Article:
JPMorgan and Goldman will borrow and buy 203.7 million Johnson & Johnson shares in the open market over the next year. Johnson & Johnson uses foreign earnings held at its Irish subsidiary to buy $12.9 billion in its own shares from Goldman and JPMorgan. Those shares, along with some cash, will then be handed over to Synthes, the acquired company, to fund its buyout, according to an 8-K filing J&J made with the Securities and Exchange Commission on June 12. "Instead of a dilutive stock issuance followed by a share buyback program, the company has borrowed stock through an accelerated share repurchase agreement, which transforms the transaction into an accretive deal," said Jefferies analyst Jeffrey Holford, who upgraded J&J's shares to buy from hold, and boosted his price target for the company by nearly 6% to $72 in a June note to clients. With the risk that investors react negatively to any strategic acquisitions amid global economic worries, corporations looking to use M&A to buy new growth or products can use the J&J model as savvy means of deflecting concerns. And the clock is ticking. "Our tax experts further believe that the IRS is unlikely to respond with a new notice to close the tax loophole exposed by the JNJ/Synthes deal until the beginning of 2013, at the earliest," Novarro wrote. The deal has reignited a debate about taxation of foreign earnings at many of the largest companies in the U.S. If other corporations follow J&J's move, it may further provoke debate on whether the U.S. government should tax or offer a "holiday" to large corporations, who are sitting on over a trillion dollars in corporate cash, which is mostly held abroad to minimize U.S. tax bills. According to Moody's calculations, roughly $700 billion of the $1.24 trillion in corporate cash held by U.S. companies is sitting abroad, with overseas funds representing roughly 70% of the money in cash-rich sectors like technology. A return of foreign earnings from cash-rich international giants like J&J, Apple, Microsoft, Cisco ( CSCO) and Google ( GOOG) could be invested domestically during a period of weak economic growth (2%) and high unemployment (8.2%). Apple holds roughly 70% of its $100 billion cash stockpile abroad, according to Moody's, while tech giants Microsoft and Cisco hold nearly 90% of their cash overseas. With over $35 billion in cash, J&J held the sixth-most cash of any U.S. company, according to Moody's. Novarro notes that Apple would be likely to use its $74 billion-plus in foreign cash to make small deals and dividend payments, while the likes of Dell and EMC ( EMC) could use their foreign cash to make larger acquisitions. Those with a high percentage of overall cash sitting abroad and operations headquartered in the U.S. are most likely to use the loophole, the analyst notes.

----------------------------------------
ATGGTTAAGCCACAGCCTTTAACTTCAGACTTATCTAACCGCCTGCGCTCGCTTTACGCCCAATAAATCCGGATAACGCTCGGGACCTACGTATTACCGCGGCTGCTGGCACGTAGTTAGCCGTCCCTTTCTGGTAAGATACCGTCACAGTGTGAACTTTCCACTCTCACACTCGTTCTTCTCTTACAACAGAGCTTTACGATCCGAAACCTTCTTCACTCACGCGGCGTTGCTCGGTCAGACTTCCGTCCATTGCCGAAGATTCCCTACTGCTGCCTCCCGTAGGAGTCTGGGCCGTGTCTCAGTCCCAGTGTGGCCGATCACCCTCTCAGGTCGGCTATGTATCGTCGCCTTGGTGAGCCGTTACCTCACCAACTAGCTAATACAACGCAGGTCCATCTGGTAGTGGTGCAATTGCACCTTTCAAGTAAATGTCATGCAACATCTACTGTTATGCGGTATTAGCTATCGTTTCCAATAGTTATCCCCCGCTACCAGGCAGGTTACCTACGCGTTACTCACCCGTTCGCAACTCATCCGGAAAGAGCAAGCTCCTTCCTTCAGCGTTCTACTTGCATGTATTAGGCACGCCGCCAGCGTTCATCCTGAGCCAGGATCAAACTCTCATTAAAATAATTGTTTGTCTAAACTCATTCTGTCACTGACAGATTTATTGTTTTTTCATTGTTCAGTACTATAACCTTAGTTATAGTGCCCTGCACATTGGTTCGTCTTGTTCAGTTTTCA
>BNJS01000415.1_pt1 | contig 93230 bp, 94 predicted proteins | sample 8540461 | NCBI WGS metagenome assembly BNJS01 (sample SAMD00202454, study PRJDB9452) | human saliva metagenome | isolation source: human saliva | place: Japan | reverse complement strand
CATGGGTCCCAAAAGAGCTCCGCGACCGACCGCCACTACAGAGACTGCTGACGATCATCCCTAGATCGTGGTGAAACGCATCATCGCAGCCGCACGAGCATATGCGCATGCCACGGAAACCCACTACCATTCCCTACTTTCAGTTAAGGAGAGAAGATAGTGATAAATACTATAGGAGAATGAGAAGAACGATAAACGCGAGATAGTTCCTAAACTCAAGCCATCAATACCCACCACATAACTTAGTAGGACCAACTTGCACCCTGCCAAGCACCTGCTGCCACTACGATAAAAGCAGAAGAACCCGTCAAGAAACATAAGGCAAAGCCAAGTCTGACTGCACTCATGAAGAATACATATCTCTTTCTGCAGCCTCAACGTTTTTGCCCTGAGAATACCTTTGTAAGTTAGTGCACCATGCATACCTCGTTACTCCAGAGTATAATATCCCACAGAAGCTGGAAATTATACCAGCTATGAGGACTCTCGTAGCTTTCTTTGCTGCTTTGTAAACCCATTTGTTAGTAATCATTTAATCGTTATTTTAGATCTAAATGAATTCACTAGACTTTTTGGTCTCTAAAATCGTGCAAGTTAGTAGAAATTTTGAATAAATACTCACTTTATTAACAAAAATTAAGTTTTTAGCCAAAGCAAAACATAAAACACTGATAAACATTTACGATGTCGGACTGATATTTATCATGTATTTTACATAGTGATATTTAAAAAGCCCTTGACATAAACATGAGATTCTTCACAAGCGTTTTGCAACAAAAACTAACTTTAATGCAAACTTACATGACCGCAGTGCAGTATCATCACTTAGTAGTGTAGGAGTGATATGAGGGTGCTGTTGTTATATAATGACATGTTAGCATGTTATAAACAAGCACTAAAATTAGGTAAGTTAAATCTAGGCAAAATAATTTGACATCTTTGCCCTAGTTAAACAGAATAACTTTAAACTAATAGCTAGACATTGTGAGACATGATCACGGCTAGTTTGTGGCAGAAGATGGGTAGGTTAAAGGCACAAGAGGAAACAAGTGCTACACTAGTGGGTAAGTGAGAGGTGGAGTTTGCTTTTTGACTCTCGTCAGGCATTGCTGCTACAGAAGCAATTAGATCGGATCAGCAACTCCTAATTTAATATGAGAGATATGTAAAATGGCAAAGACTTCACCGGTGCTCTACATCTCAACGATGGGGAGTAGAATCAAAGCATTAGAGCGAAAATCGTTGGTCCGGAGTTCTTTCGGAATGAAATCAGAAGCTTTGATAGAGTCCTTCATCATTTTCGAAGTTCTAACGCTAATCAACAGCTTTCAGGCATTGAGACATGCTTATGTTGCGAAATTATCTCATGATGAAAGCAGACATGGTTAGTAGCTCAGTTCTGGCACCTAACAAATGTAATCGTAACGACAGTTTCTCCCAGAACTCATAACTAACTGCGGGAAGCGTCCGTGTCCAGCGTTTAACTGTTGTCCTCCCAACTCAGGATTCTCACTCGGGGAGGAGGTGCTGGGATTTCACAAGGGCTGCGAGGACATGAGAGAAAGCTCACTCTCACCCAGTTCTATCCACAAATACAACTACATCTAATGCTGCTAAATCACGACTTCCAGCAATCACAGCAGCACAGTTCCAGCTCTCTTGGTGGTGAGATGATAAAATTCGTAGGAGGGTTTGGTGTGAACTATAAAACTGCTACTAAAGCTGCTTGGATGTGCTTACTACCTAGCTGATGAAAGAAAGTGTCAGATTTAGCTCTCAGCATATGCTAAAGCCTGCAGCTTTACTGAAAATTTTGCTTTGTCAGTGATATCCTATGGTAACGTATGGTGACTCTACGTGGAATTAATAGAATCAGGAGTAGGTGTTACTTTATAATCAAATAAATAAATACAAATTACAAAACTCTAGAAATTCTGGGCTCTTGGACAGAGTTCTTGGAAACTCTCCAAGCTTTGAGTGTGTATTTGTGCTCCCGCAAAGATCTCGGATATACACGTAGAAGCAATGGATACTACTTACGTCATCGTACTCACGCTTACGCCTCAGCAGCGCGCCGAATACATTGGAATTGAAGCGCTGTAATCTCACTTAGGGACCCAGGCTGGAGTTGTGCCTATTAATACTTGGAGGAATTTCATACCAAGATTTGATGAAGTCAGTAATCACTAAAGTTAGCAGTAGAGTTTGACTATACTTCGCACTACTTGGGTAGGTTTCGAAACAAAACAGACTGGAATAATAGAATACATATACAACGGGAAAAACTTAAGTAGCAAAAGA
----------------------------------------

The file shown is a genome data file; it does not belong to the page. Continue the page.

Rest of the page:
In 2010, Bloomberg reported that as a result of holding significant earnings in foreign subsidiaries and moving money around the world through a "Double Irish" tax strategy, Google minimized its tax bill by $3.1 billion from 2007 to 2009. Earlier this year, The New York Times reported that Apple uses similar moves to sidestep billions in taxes. Still, there is risk that the IRS decides to take swift action to shut the loophole, starting with J&J, even if analysts like Novarro handicap such a move at just 20% to 30%. Willens says that a similarly structured deal may put tax authorities in motion. "While Johnson & Johnson believes that these transactions will allow it to effectuate the acquisition in a tax efficient manner in accordance with applicable law, it is possible that the Internal Revenue Service could assert one or more contrary positions to challenge the transactions from a tax perspective," J&J said in its June SEC filing, announcing the Synthes acquisition structure. "If challenged, an amount up to the total purchase price for the Synthes shares could be treated as subject to applicable U.S. tax at approximately the statutory rate to Johnson & Johnson, plus interest." For more on Johnson & Johnson, see TheStreet's portfolio of the highest-yielding drug stocks. -- Written by Antoine Gara in New York